[tejo mouth]
Tejo estuary with areas affected by tidal water rise in red colour.

F. Finnish birds from the Turku-Pori area; adult before 15 July, juveniles before mid-September.

Two days earlier than the above Langenwerder date, and on the Bothnian Gulf flyway: my second bird from Finland:
Stockholm 345--91, ringed 1c (inner primary ranking: 1), Ljunghusen (55°23' N, 12°56' E) 3.9.99 - controlled by ringer, Kuornoori, Luvia (61°22' N, 21°23' E), Turku-Pori, FINLAND 8.7.04. 826 km NNE, 4 y, 10 m, 5 d.

The first recovery applies to a bird of the Baltic wintering population, also controlled rather early in the season:

Stockholm 340--87, ringed 2c+ Skanör (55°26' N, 12°50' E) 25.2.93 - controlled by ringer, Säppi (61°29' N, 21°21' E), Turku-Pori, FINLAND 13.7.93. 835 km NNE, 0.4.18.

All morphology indicates that the wintering population is western alpina (Kola peninsula - White Sea area), so we should expect many adults to arrive rather early, by the Bothnian flyway. But the route taken by juveniles is obscure, i haven't seen many recoveries of Finnish-ringed juveniles, there seems to be an "Ottenby bias" (mainly adults ringed) in the Finnish ringings as well. Maybe they don't have many juveniles going their way? In 2009 i controlled another bird in this flyway, however, a juvenile, and again it was ringed pretty early in the season:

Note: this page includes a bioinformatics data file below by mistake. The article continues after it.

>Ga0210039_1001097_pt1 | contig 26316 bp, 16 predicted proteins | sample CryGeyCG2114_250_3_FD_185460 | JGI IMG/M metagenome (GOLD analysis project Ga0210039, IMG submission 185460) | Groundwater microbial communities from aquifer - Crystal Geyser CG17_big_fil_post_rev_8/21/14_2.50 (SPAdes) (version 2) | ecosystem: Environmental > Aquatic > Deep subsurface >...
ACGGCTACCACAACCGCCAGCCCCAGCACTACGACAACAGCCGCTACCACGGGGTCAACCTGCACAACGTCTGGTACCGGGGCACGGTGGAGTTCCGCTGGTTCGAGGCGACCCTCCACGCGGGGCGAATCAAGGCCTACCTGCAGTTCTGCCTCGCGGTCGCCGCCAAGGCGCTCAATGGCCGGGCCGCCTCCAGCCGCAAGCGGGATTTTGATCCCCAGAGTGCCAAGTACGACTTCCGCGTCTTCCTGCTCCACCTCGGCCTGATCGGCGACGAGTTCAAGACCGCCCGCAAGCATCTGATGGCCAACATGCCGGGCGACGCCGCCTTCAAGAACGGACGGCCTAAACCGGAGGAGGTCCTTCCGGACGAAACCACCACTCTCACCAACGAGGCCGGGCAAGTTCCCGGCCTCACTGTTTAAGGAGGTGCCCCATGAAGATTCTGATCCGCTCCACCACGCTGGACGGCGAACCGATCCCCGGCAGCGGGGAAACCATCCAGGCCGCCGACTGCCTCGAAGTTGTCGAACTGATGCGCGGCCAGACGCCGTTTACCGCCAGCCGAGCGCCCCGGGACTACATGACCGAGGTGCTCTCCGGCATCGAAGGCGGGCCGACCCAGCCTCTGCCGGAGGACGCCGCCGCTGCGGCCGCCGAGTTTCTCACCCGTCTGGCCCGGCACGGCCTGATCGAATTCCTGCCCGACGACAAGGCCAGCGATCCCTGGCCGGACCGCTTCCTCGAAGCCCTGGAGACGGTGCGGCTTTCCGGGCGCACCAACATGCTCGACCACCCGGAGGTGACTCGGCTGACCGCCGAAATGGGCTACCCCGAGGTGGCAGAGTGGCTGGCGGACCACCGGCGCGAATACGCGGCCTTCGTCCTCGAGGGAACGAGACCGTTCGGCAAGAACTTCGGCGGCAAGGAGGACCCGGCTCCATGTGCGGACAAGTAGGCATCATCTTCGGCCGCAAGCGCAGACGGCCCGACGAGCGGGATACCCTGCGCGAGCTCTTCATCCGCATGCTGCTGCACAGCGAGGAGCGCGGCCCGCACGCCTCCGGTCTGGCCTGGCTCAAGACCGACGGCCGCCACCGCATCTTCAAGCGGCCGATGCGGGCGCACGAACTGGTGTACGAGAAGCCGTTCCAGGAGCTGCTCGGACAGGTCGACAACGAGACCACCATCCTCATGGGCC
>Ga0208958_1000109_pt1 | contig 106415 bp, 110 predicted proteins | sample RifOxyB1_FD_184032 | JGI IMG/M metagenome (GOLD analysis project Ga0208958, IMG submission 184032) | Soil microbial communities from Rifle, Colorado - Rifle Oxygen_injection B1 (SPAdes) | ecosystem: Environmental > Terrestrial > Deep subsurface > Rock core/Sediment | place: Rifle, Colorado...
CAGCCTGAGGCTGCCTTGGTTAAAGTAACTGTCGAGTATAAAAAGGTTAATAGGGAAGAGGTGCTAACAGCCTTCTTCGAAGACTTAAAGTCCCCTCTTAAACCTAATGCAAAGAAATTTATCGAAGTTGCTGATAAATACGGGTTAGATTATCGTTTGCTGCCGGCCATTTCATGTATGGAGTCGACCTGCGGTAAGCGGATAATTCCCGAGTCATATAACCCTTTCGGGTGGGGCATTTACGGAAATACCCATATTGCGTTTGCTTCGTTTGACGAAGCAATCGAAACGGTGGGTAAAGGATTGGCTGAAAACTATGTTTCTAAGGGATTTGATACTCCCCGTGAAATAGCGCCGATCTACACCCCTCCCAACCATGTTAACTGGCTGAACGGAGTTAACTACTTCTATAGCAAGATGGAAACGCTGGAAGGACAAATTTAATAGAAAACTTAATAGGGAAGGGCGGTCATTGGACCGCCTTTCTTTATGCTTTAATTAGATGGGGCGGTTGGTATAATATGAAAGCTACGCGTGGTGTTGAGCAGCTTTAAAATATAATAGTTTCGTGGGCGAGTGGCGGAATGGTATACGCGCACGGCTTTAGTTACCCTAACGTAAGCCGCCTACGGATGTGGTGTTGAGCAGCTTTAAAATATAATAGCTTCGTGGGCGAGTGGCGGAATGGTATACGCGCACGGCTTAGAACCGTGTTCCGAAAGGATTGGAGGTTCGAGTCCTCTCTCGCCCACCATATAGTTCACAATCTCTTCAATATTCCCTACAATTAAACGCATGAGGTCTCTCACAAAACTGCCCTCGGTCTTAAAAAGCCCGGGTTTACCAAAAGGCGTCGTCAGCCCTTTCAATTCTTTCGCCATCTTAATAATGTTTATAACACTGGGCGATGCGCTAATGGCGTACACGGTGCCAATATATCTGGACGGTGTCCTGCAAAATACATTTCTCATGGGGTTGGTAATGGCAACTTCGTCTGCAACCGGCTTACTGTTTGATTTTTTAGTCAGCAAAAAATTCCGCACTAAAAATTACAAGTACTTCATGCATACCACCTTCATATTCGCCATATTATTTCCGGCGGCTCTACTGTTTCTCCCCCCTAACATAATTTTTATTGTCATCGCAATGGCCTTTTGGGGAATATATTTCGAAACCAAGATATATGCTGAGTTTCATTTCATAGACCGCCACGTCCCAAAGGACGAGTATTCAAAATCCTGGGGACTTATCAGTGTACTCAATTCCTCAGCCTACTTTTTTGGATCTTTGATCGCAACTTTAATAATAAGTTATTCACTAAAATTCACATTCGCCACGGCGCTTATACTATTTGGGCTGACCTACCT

Helsinki KT5--98, ringed 1c Luvia, FINLAND 4.9.09, 21h - controlled by ringer 1c, Ljunghusen 16.9.09, 00h. 826 km SW, 12 days.

G. Måkläppen, Falsterbo 25.12.00, Höllviken 26.8.03, Skanör 30.7.04 - all ringed as adults - to Stavsten, Trelleborg 29.1.05.

Stockholm 346--73, ringed 2c+ (inner primary ranking: 2), Måkläppen, Falsterbo (55°23' N, 12°49' E) 25.12.00 - controlled by ringer, Stavsten, Trelleborg (55.22 N, 13.05 E) 29.1.05. 16,5 km E, 4 y, 1 m, 4 d.

Stockholm 349--98, ringed 2c+ (inner primary ranking: 0), Höllviken (55°25' N, 12°56' E) 26.8.03 - controlled by ringer, Stavsten, Trelleborg 29.1.05, 6.2.07. 11 km SE, 3 y, 5 m, 11 d.

Stockholm 350--95, ringed 2c (inner primary ranking: 0), Skanör (55°24' N, 12°54' E) 30.7.04 - controlled by ringer, Stavsten, Trelleborg 29.1.05. 10,5 km ESE, 6 months.

Three wintering adults controlled by Peter Olsson, all three ringed by me as adults on the Falsterbo peninsula. The two last ones are the first ones from the "local" summer migration retrapped in winter; so far only Henning Behmann had such birds from Bottsand at the Bay of Kiel, Germany. Also note the stubborn recurrence, typical of all Baltic wintering sites: Falsterbo, Bottsand, Vresen in the Great Belt. (To "Wintering and spring staging Dunlin Calidris alpina in the south Baltic area").